This recap might also create a starting point for session two. I think it is important that I leave the group feeling ready to depart. They are likely to think about the session in the time they have before the next session so it is important to be as clear on the reflections as possible.

As I said at the start of this blog, this is how I like to work when I start working as a facilitator. What is also important is that this process and experience is different with each new group.


Dysfunctional Collaboration – When Lesson Study collaboration needs help!

Collaboration is great – except when it is not!

It is very easy to tell people that we need to collaborate, but for some the idea of working together will evoke terrible memories of group tasks where one person ending up doing all the work. Or where the arguments between the team members meant that little learning was achieved – apart from maybe a shared distaste for future group work.

It is therefore important to have a closer look at dysfunctional collaboration – through the context of Lesson Study. This is partly because, I think, unless you can recognise dysfunction, you can’t start to address it. I also think that dysfunction can look different in different contexts, and as I am unlikely to have experienced all of the types of dysfunction you might experience in a Lesson Study, this blog just hopes to provide some insight into dysfunction you may encounter.

I suppose a suitable spoiler at this point is: Simply putting someone into a team does not mean that their collaboration will be effective, efficient or kind. There are a lot more considerations that are important, and if you neglect them dysfunctional collaboration can occur and this could be quite damaging to any future collaboration you do.

What does dysfunction look like?

Dysfunction is when the Lesson Study team – within the participants – collaborates in a way that is more difficult, disruptive or unpleasant. When I recently framed dysfunction in Lesson Study (Mynott, 2019) I suggested it might look like this:

Extract from Lesson Study Outcome Framework (Mynott, 2019)

Under each heading of Time, Collaboration and Expertise you can see some of the qualities that might make a Lesson Study dysfunctional.

In the rest of the blog, I am going to focus on egos and their impact on collaboration.

Types of egos

There are always egos. Egos can be big and they can also be small. One of the things I have learnt about egos is that you cannot be entirely sure of the root of someone’s ego and what they ego might look in a Lesson Study context, until you start. This is because confidence can be bluster, and equally what might look like uncertainty could be masking detailed knowledge. What is important is that in a Lesson Study team, particularly as a facilitator, you need to be prepared for all types of ego.

A dominant ego might belong to someone who wants to consume the collaborative space. This is an individual who has a lot of words to say (these might be brilliant and inspiring words) but they are dominating the space and therefore they are not necessarily giving others space to explore their thinking and also giving themselves time to reflect on their own learning. This kind of dominant ego can be addressed through the facilitator or chair of a Lesson Study team ensuring that all members are heard in relatively equal amounts. Of course, that might mean at times asking this dominant talker to take a turn listening.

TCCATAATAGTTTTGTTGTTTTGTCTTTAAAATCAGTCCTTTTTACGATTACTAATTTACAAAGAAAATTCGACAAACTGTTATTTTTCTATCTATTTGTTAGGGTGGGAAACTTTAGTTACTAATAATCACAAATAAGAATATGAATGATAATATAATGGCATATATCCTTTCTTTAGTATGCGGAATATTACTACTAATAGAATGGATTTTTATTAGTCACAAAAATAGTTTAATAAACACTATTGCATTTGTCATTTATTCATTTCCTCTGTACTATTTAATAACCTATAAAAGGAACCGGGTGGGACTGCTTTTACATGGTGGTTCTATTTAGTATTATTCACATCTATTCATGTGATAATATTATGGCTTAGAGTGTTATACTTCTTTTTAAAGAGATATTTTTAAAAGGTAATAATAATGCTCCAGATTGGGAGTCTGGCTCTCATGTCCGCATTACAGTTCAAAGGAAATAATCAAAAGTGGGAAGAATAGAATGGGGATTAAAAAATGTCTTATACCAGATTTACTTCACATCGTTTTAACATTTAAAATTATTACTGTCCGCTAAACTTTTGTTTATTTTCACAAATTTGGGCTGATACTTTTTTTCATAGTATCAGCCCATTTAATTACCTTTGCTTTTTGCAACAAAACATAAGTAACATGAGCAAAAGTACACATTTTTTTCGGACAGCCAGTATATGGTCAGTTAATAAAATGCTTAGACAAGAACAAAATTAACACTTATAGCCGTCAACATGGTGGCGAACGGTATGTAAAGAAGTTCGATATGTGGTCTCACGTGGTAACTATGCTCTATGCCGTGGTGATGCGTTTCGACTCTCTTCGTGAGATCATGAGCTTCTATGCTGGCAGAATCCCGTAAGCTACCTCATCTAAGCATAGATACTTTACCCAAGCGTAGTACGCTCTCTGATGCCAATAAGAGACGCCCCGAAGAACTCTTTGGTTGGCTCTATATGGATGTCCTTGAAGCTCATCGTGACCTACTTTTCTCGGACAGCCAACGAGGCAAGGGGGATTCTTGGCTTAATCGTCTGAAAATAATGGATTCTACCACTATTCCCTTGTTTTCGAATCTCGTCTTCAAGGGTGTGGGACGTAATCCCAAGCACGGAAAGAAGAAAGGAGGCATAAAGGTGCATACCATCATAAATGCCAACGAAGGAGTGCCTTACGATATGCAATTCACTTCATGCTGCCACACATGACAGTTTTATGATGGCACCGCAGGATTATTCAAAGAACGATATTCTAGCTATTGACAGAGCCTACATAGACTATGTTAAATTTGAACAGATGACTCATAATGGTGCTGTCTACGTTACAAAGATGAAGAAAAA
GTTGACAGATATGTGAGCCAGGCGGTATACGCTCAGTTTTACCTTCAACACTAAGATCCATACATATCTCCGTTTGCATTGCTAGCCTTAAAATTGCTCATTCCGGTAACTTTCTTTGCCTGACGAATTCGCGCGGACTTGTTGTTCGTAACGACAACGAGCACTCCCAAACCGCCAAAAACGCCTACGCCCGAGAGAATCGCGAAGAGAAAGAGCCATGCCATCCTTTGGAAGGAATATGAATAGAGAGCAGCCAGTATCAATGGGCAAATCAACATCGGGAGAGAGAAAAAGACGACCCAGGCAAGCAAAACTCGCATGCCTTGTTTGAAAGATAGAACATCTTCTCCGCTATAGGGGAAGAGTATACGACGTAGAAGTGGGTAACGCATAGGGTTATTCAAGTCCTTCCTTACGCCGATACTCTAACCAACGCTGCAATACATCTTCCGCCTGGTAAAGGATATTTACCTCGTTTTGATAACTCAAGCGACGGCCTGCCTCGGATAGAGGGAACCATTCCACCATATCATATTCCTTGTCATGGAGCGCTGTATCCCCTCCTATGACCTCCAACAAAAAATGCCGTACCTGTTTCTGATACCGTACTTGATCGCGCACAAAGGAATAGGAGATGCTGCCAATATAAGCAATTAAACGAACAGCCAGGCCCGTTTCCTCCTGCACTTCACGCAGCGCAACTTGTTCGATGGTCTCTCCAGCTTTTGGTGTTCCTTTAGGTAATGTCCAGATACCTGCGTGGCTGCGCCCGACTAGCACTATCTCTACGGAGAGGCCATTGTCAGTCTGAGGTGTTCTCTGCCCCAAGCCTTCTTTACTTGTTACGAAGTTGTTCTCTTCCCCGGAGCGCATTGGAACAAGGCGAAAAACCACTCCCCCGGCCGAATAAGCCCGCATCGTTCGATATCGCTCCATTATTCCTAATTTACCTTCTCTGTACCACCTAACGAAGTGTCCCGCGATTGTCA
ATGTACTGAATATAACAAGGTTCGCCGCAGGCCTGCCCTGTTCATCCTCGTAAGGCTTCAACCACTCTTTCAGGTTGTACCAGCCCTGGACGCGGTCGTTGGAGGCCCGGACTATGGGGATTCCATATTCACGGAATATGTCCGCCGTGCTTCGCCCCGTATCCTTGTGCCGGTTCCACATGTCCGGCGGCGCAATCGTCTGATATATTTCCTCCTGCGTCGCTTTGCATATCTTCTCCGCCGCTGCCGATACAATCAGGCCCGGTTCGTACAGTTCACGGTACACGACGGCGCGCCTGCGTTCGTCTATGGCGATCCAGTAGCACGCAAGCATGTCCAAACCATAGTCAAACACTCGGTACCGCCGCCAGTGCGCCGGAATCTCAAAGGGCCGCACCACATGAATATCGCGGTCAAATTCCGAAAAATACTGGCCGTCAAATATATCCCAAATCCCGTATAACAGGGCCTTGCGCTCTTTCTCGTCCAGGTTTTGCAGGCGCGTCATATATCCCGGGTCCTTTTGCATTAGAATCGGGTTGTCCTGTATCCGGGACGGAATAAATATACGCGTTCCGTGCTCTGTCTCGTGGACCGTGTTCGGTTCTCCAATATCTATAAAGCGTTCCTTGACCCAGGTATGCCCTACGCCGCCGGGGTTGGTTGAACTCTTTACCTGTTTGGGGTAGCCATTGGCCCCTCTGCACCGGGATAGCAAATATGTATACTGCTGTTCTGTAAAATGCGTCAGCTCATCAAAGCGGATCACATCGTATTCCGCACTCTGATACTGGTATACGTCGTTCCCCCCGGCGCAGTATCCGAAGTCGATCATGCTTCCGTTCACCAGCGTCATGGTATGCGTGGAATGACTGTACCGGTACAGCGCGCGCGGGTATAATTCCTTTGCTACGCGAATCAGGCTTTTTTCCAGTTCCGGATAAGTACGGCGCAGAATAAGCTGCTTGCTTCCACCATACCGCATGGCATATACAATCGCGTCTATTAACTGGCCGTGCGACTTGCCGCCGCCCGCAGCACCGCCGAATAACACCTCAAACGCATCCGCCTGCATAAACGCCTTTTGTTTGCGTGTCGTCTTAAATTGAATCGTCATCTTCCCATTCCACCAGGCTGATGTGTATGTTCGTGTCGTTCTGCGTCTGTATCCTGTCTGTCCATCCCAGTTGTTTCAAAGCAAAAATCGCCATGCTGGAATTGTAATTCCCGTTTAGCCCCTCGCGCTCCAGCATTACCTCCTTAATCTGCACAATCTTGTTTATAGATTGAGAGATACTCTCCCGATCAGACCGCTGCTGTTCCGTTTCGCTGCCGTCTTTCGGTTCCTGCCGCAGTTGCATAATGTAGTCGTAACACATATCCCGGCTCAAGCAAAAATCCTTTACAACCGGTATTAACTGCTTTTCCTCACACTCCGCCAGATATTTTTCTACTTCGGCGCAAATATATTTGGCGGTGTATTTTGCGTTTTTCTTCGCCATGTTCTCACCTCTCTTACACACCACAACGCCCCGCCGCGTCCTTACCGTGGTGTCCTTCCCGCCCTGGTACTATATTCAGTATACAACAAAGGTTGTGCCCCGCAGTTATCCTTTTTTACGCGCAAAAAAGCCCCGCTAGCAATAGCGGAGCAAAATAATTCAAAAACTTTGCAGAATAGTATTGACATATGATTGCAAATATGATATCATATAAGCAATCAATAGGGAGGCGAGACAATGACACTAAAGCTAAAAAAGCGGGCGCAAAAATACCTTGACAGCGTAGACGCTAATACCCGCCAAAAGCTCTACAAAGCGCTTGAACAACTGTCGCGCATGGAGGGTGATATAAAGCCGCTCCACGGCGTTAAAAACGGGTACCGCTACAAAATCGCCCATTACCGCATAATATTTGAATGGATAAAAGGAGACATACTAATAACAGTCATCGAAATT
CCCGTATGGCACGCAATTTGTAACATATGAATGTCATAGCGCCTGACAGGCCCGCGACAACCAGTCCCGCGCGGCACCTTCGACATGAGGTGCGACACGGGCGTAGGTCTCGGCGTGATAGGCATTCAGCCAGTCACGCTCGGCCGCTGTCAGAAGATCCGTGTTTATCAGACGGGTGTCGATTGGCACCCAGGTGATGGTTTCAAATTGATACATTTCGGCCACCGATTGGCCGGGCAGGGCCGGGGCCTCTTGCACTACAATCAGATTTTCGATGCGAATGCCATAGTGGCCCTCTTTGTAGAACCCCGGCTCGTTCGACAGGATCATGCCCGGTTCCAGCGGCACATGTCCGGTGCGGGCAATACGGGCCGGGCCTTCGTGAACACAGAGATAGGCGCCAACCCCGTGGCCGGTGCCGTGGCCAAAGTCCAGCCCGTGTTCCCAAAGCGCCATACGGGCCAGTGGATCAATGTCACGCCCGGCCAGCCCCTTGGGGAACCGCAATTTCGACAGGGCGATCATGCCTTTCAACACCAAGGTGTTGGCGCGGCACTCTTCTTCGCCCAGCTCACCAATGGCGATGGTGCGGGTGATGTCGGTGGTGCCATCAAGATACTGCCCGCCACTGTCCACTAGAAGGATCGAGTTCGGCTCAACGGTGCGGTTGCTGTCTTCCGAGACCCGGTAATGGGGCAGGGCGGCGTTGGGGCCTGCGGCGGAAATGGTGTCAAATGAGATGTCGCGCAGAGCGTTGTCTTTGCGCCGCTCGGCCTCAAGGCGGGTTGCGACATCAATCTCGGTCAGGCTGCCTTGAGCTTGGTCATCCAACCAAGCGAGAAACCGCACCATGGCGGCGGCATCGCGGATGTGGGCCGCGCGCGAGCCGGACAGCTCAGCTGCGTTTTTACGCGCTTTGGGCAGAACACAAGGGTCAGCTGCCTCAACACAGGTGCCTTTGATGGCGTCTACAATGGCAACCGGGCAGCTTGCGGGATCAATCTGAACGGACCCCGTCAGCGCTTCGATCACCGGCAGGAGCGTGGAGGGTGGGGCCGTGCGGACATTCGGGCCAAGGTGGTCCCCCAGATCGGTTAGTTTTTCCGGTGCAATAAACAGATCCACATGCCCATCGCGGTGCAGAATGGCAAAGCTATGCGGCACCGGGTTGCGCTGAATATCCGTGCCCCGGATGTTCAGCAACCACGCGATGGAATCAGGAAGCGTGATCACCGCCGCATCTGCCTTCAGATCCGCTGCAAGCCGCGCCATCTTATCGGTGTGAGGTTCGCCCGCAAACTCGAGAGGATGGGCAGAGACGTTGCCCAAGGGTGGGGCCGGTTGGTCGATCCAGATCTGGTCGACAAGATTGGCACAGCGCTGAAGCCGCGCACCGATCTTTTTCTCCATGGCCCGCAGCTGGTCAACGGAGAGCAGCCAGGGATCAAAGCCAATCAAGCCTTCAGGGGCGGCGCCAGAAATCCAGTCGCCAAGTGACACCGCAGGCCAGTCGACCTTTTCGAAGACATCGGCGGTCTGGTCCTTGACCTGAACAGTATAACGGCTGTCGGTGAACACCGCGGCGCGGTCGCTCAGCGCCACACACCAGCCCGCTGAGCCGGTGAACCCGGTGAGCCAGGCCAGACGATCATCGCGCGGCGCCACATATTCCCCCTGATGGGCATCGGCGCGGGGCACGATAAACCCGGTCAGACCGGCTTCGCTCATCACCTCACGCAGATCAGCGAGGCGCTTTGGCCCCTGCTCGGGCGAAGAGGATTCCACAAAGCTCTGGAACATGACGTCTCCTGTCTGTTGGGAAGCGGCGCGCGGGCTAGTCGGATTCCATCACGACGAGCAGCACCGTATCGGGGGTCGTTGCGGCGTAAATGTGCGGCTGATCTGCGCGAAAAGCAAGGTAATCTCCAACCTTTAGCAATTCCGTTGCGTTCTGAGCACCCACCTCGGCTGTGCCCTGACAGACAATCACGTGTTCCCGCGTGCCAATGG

The uncertain ego. The individuals who appear uncertain can be very tricky in a Lesson Study dynamic. They are tricky because they might genuinely be uncertain, in which case they need time and encouragement, or they might be self-deprecating in order to appear a certain way to the rest of the team. The danger of spending time in a Lesson Study team building the confidence of these individuals is that the team might end up being dysfunctional because it has been drawn into affirming the egos of these uncertain individuals. Again, structure can help. If the facilitator gives specific tasks such as asking each individual to comment on the planned learning in the group, it deflects the focus of the collaboration away from the individual and back to the learning, meaning that the individual can find certainty in their thinking, even if it takes longer to feel it in themselves.

The ‘I’m right’ ego. Sometimes, learning can cause a significant amount of threat to an individual. This is often felt strongly if the belief challenged is something the individual feels passionately about or has worked hard on. At other times an individual might have more experience within a subject, topic or year group than other members of the group. This can lead to heated exchanges within a Lesson Study team. If this occurs it is important that the facilitator or chair returns to the protocols of the Lesson Study (see Dudley, 2014 or Stepanek et al, 2007 for more information on protocols). It is also important to remember that if a large amount of cognitive dissonance occurs for an individual, a break, might be a really good idea. This break might give an individual time to process and reflect on their learning, but also come to terms with what they now think, without taking their frustration out on the rest of the Lesson Study team.